I'm excited to be moving into an apartment with Krista and out of the host family house.  After two and a half months with other families, it's time to cut the cord.  We are treated like babies- led everywhere and practically forbidden from doing anything on our own.  Given that I have no separate room, I am constantly fair game to poke and slap and hold hands with.  My host brother is 21 and has an important role with one of the associations, teaching younger students, but he sometimes seems like a six year old younger brother: attention-craving, which can be more than tiring. 

Last night I lost it for a minute, perhaps for the first time in Morocco.  After the whole day with my brother, we were sitting at home and he was telling me about how the tea from Morocco is so famous and it's only in Morocco (a conversation I've participated in at least 50 times), and the United States is only famous for the military.  A little irate, I said what about democracy?  And he started talking about Iraq and Afghanistan, and I interrupted him and said something along the lines of "oh yes, the Taliban, everybody is happy with the Taliban.  People are so free with the friendly Taliban, all the girls go to school and are free to do things they want, yaaaay".  Soaking in sarcasm.  Probably not something we're supposed to do. But losing it for one minute in the first two and a half months ain't bad, as far as I'm concerned.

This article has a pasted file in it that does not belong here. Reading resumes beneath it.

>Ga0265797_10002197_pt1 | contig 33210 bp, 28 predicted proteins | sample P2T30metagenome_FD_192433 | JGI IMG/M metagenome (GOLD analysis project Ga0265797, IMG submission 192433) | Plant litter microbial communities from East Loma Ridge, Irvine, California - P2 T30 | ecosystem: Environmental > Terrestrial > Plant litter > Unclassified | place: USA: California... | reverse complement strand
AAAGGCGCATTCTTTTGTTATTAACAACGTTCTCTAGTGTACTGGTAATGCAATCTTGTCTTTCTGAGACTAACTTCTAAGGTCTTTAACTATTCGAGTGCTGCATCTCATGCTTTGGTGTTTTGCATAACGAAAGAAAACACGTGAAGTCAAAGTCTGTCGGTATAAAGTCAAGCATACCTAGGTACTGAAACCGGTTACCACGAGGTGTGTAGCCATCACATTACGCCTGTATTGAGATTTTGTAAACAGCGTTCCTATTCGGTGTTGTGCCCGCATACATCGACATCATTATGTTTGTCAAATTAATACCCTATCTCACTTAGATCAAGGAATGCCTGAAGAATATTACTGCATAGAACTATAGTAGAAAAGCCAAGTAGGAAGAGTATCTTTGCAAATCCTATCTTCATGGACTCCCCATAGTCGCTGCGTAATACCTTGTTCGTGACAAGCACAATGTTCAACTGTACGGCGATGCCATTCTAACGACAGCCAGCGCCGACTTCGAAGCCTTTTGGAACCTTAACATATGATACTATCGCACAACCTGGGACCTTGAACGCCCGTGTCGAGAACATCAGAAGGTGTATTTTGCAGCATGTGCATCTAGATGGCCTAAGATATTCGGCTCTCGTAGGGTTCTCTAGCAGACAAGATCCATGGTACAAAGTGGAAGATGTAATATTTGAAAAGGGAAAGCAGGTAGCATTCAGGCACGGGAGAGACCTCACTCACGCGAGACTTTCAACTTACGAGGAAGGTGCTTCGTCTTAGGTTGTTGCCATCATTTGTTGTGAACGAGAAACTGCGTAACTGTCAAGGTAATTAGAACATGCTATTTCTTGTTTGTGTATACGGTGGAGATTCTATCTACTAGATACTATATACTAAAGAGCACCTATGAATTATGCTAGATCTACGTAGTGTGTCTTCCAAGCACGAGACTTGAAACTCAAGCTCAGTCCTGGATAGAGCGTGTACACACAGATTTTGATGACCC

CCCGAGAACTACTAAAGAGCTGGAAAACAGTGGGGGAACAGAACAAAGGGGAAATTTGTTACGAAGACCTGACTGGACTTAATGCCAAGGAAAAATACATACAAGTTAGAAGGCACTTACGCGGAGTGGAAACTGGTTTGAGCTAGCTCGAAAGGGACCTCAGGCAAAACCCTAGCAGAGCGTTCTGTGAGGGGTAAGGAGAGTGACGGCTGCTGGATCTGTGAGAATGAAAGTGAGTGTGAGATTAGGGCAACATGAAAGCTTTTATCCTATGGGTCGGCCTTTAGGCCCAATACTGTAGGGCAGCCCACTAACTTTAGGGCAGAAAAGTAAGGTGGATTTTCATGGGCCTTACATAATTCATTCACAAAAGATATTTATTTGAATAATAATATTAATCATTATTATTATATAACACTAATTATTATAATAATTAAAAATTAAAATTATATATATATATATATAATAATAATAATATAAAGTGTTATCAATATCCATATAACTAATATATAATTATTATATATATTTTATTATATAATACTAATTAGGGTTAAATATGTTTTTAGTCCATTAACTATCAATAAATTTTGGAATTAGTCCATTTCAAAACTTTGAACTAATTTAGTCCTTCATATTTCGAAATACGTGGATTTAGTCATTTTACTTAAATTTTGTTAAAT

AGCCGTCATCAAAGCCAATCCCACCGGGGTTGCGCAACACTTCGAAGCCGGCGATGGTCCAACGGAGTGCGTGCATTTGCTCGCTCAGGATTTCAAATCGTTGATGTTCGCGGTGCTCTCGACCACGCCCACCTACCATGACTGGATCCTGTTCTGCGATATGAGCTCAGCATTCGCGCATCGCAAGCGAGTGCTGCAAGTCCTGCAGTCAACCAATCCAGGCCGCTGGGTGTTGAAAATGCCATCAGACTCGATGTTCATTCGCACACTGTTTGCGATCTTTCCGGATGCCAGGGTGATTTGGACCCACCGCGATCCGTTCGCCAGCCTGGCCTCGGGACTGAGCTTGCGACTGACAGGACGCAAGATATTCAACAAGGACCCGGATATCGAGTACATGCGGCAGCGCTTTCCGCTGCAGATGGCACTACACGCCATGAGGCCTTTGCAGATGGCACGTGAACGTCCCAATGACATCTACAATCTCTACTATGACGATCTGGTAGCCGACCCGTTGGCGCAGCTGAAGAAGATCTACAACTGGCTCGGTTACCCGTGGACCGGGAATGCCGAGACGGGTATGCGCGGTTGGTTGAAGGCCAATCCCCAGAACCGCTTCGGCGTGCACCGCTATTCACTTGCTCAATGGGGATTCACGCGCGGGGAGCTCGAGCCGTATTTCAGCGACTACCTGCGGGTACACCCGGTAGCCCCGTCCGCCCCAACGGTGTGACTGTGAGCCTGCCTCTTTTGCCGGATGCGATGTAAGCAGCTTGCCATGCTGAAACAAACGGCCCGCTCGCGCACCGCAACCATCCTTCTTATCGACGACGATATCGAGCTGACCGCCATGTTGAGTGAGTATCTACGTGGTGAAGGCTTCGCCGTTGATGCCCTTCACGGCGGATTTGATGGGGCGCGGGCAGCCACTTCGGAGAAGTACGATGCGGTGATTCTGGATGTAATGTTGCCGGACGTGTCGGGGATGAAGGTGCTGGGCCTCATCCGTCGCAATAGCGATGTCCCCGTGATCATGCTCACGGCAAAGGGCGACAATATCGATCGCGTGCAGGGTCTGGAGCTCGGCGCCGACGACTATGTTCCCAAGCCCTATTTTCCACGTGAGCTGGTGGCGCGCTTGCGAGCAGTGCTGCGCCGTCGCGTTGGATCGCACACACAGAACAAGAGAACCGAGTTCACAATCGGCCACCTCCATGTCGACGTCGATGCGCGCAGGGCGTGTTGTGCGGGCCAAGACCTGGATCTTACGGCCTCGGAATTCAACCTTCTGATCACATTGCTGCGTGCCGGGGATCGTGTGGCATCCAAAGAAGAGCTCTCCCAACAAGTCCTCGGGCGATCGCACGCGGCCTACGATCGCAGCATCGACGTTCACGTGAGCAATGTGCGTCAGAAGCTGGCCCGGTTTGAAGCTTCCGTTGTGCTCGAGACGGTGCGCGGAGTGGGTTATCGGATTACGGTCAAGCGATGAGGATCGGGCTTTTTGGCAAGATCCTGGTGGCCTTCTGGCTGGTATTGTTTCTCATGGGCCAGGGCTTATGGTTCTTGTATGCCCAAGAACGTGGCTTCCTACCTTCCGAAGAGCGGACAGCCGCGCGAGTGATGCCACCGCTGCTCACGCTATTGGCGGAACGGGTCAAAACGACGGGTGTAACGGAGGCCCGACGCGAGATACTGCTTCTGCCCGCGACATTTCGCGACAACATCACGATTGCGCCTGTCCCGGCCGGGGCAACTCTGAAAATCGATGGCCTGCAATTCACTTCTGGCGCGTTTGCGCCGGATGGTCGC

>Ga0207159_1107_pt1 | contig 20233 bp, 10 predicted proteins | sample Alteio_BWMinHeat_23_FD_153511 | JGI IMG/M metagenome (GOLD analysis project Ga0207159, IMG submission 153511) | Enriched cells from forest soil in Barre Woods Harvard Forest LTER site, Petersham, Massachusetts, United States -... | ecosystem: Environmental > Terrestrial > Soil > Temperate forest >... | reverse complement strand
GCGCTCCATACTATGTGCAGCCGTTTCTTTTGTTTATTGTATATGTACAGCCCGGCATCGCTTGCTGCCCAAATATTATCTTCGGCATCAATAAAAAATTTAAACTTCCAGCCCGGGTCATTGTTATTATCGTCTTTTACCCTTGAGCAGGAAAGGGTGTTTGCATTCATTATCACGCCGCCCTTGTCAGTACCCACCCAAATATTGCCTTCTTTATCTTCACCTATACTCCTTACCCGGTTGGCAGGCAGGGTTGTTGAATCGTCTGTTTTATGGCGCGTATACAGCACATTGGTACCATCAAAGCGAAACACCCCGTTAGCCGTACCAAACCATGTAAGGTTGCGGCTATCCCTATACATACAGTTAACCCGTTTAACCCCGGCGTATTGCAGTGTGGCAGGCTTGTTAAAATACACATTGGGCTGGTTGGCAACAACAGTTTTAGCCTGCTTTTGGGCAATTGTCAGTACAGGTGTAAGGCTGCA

Several days ago my host mother gave me a note, written in English, which she does not speak, asking for help transporting her children and helping them find jobs in the US so that they can help her, because there's no future in Morocco, etc. This presented a new challenge, and one that will no doubt repeatedly arise over the next two years. 


I met somebody who speaks English today, or some English anyway.  Almost immediately he asked about converting to Islam.  The highlight of the conversation was probably

him: in order to learn about the religion, you must have operation on your penis
me: I don't want to

the end

Monday, June 4, 2012

pictures from the roof

Almost recovered from the sickness- it's not that bad cause it passes so quickly.
One benefit of having hundreds of other volunteers in this country is you always know somebody else is having a harder time.  I wonder if anybody has amoebic dysentery right now?

great freakin' evening colors

one "block" away

Sunday, June 3, 2012

oh crap

I have dysentery.  Normally I would say that poop is funny.  But it's not.  Pretty sure my kids died of this on the Oregon Trail. 
Anyway, the worst of it has passed.  Not, however, due to my host family demanding that I eat yogurt, oily potatoes and coffee.  Thankfully we have doctors in Rabat and suitcases of drugs so I'm doing better.